Passing By begins, deceptively, with a one-night stand.  A one-night stand that turns into eight weeks and becomes the substance of the play.  Thrown together by circumstances, the two main characters have intensive intimacy forced upon them, which leads to both comic moments and personal revelations.  It is almost like a bubble of unreality, in which normal life is suspended for a period of time.  Naturally, all such bubbles eventually burst.

Toby and Simon meet at the cinema, and then return to Toby’s apartment.  Simon has just arrived in New York from Miami Beach.  The following morning we hear that Toby is about to leave for Paris, so their relationship seems doomed to be a brief one.  Nevertheless, Simon turns up at Toby’s place of work (a wine shop) several days later, and a subsequent discovery of mutual illness, coupled with the fact that Simon has nowhere else to stay, causes them to nurse each other back to health over the next 8 weeks.

This is a well-written, carefully-structured, balanced play.  It has overtones of the type of New York humour found in Woody Allen or Neil Simon, and the contrast between James Cartwright’s portrayal of Olympic diver Simon, and Rik Makarem’s New York Jew Toby adds to the richness of the mix.  Simon is laid-back, confident, physically fit and has never had a day’s illness in his life (until now), whereas Toby is nervous, neurotic and seemingly hypochondriac at the start of the play.

Both actors filled their roles extremely well.  I couldn’t fault the accents, and James Cartwright’s initially relaxed Simon was a good foil to Rik Makarem’s anxious Toby.  However, it was as the play progressed and the roles reversed that the actors came into their own, and the interplay between them was excellent.  The juxtaposition of characters was what made the play, and, to me, was reminiscent of many wonderful similar stories: The Odd Couple; Prick Up Your Ears and even Ernie and Bert!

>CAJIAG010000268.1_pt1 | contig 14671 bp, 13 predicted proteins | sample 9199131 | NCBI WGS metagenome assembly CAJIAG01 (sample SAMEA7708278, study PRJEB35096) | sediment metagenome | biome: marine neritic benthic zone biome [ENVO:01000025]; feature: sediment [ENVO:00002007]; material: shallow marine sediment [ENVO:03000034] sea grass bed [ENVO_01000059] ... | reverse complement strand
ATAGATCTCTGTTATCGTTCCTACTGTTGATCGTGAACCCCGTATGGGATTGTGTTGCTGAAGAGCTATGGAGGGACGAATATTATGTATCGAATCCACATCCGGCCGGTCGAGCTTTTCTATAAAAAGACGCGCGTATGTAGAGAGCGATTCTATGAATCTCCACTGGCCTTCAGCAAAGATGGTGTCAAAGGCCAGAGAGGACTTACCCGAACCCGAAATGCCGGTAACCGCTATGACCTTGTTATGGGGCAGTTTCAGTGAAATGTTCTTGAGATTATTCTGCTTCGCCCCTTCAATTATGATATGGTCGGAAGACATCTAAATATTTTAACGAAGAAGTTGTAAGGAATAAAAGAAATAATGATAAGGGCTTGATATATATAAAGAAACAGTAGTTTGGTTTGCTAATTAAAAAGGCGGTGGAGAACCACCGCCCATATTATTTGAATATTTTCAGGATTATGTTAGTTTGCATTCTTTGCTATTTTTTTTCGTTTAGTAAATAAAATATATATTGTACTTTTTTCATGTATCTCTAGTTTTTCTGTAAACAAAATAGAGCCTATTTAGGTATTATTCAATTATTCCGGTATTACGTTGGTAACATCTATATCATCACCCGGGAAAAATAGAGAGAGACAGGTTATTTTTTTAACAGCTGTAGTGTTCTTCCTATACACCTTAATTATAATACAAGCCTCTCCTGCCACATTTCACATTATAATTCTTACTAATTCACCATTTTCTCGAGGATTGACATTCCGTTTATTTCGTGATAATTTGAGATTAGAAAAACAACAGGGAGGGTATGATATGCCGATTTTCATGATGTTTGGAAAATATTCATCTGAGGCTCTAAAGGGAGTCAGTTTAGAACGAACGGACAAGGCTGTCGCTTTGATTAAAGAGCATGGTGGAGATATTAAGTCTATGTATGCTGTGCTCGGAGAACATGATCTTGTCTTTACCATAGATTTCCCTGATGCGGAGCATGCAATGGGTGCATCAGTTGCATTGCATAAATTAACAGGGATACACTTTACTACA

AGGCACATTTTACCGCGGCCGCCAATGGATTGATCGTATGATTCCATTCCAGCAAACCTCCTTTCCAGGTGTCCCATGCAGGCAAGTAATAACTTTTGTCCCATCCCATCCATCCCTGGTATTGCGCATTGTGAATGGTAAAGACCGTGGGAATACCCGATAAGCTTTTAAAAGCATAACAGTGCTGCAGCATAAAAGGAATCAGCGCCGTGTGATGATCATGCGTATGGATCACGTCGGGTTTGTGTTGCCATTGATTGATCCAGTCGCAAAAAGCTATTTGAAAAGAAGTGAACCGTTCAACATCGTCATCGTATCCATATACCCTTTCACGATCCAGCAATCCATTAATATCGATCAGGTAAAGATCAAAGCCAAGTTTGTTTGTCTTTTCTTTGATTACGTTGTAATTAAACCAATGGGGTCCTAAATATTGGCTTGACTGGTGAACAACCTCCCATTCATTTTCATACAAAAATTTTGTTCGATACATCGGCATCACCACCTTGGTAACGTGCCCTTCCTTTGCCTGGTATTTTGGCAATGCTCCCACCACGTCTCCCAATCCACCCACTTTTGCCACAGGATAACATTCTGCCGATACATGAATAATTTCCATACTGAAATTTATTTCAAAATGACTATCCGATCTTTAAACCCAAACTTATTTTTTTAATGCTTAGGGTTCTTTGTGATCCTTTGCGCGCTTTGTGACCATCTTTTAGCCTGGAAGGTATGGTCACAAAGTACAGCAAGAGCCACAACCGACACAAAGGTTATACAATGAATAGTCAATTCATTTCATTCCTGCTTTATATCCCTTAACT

The resemblance to both the Joe Orton story and the Sesame Street roommates was enhanced by the set (presumably designed by Philip Lindley).  The majority of the play is set in Toby’s bedroom/kitchenette, which is a very good simulation of a 1970s room, with nylon bedspreads, padded headboards and an old-style black dial telephone.  The only false note was a television remote control of a type not in common use until the early 90s – a bit of an anachronism for 1972.  The three other short scenes – in the wine shop; at the cinema; on a bench – were very cleverly fitted into the main set.

The interesting thing about watching a play which was actually written in the early 70s, rather than one written today looking back at the period, is that there is no benefit of hindsight.  There is no dramatic irony, apart from that which the audience themselves experience, and the writer had no knowledge of the vast changes which were to take place in the lives of gay men in New York and elsewhere over the next couple of decades.  This gives a purity to the piece, almost as if we were looking through a window in time and space, that you just don’t get with retrospective writing.  For this, and for many other reasons, I would recommend you catch this play – as it is passing by.

Passing by is at the Tristan Bates Theatre in Covent Garden until 30th November, nightly at 7.30, tickets £14 (£12 concessions).  For booking or more information visit or telephone 020 7240 6283.  Photos by Scott Rylander.

Mary Tynan